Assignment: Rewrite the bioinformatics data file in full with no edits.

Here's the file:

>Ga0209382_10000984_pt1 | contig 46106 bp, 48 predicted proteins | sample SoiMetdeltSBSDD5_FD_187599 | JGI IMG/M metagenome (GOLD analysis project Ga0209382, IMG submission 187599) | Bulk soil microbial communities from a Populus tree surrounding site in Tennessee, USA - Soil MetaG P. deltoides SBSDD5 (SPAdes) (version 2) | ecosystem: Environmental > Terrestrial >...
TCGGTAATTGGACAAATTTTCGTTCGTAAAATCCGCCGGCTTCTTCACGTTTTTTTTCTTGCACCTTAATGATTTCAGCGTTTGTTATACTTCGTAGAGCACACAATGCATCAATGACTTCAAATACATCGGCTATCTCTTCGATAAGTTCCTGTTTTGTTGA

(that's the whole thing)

>Ga0209382_10000984_pt1 | contig 46106 bp, 48 predicted proteins | sample SoiMetdeltSBSDD5_FD_187599 | JGI IMG/M metagenome (GOLD analysis project Ga0209382, IMG submission 187599) | Bulk soil microbial communities from a Populus tree surrounding site in Tennessee, USA - Soil MetaG P. deltoides SBSDD5 (SPAdes) (version 2) | ecosystem: Environmental > Terrestrial >...
TCGGTAATTGGACAAATTTTCGTTCGTAAAATCCGCCGGCTTCTTCACGTTTTTTTTCTTGCACCTTAATGATTTCAGCGTTTGTTATACTTCGTAGAGCACACAATGCATCAATGACTTCAAATACATCGGCTATCTCTTCGATAAGTTCCTGTTTTGTTGA